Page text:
Radio stars (June 1933)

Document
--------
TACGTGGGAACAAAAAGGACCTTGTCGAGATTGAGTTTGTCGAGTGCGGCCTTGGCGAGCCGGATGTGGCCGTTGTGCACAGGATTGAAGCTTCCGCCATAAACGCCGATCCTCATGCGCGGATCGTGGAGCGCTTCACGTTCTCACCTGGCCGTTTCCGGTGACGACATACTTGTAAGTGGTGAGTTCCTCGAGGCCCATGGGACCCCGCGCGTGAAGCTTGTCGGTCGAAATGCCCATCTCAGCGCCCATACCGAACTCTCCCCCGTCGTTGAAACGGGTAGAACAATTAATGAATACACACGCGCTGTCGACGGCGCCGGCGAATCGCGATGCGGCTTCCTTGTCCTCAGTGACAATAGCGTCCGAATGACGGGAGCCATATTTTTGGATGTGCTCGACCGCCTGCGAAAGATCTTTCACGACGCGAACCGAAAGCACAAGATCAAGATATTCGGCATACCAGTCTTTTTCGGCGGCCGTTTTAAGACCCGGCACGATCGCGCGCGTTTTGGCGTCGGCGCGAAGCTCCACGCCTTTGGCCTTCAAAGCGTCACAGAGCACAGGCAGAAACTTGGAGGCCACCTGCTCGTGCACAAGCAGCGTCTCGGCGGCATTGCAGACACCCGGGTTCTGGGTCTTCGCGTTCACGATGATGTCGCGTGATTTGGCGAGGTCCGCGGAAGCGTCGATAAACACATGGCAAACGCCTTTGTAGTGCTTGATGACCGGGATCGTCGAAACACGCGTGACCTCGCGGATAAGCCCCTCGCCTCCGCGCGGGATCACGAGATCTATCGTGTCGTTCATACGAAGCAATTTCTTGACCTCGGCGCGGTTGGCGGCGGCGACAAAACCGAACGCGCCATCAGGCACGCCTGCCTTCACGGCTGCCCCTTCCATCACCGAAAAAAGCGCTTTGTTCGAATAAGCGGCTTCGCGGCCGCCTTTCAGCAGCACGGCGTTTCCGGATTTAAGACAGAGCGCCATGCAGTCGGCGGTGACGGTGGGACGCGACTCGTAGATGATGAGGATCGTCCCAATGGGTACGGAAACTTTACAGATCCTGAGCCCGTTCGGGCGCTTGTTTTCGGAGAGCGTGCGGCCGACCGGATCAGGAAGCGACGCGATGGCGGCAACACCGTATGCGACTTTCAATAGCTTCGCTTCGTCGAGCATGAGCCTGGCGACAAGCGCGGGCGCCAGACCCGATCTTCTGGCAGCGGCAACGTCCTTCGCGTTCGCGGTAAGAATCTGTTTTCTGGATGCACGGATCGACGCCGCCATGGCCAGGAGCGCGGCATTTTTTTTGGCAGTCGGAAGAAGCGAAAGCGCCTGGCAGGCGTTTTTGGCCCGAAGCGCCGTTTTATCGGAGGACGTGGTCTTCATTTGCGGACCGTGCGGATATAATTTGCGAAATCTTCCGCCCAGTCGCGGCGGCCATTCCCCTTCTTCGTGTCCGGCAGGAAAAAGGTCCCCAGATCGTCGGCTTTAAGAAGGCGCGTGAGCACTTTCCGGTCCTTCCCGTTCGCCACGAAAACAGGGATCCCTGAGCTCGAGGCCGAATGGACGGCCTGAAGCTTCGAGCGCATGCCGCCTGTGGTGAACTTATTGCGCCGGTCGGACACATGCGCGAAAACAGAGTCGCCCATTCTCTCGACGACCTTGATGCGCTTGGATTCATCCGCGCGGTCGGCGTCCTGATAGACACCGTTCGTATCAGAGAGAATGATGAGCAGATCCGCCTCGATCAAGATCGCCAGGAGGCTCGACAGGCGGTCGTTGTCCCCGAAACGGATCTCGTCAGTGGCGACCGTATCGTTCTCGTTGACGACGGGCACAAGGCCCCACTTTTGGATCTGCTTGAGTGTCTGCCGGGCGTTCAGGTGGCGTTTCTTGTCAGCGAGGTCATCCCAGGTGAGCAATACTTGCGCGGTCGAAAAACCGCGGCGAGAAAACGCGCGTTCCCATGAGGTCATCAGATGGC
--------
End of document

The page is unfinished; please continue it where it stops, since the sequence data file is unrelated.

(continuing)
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RADIO STARS TO BE A RADIO STAR? THIS is not a recipe for success. This is not a plan for turning ten-cents-a-dozen parlor enter- tainers into mike-wise radio stars. But it is good advice from a man who has listened to over 15,000 would-be celebrities. His name is Paul Whiteman. There is no denying that Paul Whiteman knows talent when he hears it. Look at the roster of his "finds." Mor- ton Downey was one of the first. Ferdie Grofe, George Gershwin, Bing Crosby, Mildred Bailey, Jack Fulton, Ramona, Irene Taylor, Peggy Healy—these are just a few. Others by the dozen are working up and down the land on radio stations and vaudeville stages because he once said a friendly and helpful thing that spurred them on and gave them some pertinent advice. And now he has something else friendly and helpful to say. You need two qualities in this broadcasting business, according to Paul, and if you've got them, noth- thing else matters. What are these two magic qualities? Whiteman says they are faith and sincerity. "Look at Morton Downey," he told me at the Biltmorc the other night. "Mort was a kid when he went to work with me. But he knew— knew, get it?—that he was going to be another John McCormack. Nobody could tell him otherwise. That's what I mean by faith. It got him to the top." And what of sincerity? Some would-be entertainers write the word with a dollar (Continued on page 44) 15 By CECIL B . S T U R C E S